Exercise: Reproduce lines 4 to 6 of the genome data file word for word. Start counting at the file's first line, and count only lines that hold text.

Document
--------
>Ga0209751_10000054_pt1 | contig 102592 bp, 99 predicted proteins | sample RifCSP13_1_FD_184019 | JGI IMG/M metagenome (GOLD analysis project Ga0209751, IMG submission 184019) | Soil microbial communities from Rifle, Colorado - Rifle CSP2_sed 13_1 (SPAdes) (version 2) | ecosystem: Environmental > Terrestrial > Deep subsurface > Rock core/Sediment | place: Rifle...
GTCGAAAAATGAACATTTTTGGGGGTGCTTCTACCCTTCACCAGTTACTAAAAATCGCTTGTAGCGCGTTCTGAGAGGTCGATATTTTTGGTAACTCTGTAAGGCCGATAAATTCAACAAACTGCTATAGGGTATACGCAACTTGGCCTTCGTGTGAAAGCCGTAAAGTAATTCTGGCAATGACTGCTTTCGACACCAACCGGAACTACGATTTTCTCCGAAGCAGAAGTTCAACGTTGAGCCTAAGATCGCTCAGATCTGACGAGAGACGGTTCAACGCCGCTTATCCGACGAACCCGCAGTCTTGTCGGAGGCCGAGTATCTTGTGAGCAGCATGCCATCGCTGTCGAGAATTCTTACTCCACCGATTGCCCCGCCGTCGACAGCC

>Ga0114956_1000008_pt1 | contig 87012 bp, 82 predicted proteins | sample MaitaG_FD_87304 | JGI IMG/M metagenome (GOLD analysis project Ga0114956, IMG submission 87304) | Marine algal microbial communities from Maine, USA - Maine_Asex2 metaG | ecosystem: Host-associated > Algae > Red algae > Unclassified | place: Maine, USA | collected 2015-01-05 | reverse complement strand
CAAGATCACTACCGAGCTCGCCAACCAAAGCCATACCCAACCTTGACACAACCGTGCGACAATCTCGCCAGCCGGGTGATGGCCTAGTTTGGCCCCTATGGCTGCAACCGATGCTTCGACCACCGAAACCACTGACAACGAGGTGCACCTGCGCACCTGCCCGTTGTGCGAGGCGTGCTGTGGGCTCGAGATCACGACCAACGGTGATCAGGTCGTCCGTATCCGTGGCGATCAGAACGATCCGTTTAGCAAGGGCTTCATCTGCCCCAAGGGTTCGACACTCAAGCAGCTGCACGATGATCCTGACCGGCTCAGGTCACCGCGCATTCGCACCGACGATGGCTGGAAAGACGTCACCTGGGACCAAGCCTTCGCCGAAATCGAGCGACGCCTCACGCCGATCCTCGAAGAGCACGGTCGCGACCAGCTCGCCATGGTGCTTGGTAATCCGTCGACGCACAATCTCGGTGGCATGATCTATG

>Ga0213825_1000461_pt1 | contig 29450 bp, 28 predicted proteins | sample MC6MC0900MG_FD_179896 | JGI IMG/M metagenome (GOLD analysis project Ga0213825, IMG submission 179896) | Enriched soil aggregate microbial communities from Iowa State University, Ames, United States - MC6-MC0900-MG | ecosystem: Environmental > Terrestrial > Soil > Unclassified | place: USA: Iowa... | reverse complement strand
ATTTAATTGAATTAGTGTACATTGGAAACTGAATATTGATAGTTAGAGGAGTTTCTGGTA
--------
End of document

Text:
CAAGATCACTACCGAGCTCGCCAACCAAAGCCATACCCAACCTTGACACAACCGTGCGACAATCTCGCCAGCCGGGTGATGGCCTAGTTTGGCCCCTATGGCTGCAACCGATGCTTCGACCACCGAAACCACTGACAACGAGGTGCACCTGCGCACCTGCCCGTTGTGCGAGGCGTGCTGTGGGCTCGAGATCACGACCAACGGTGATCAGGTCGTCCGTATCCGTGGCGATCAGAACGATCCGTTTAGCAAGGGCTTCATCTGCCCCAAGGGTTCGACACTCAAGCAGCTGCACGATGATCCTGACCGGCTCAGGTCACCGCGCATTCGCACCGACGATGGCTGGAAAGACGTCACCTGGGACCAAGCCTTCGCCGAAATCGAGCGACGCCTCACGCCGATCCTCGAAGAGCACGGTCGCGACCAGCTCGCCATGGTGCTTGGTAATCCGTCGACGCACAATCTCGGTGGCATGATCTATG

>Ga0213825_1000461_pt1 | contig 29450 bp, 28 predicted proteins | sample MC6MC0900MG_FD_179896 | JGI IMG/M metagenome (GOLD analysis project Ga0213825, IMG submission 179896) | Enriched soil aggregate microbial communities from Iowa State University, Ames, United States - MC6-MC0900-MG | ecosystem: Environmental > Terrestrial > Soil > Unclassified | place: USA: Iowa... | reverse complement strand
ATTTAATTGAATTAGTGTACATTGGAAACTGAATATTGATAGTTAGAGGAGTTTCTGGTA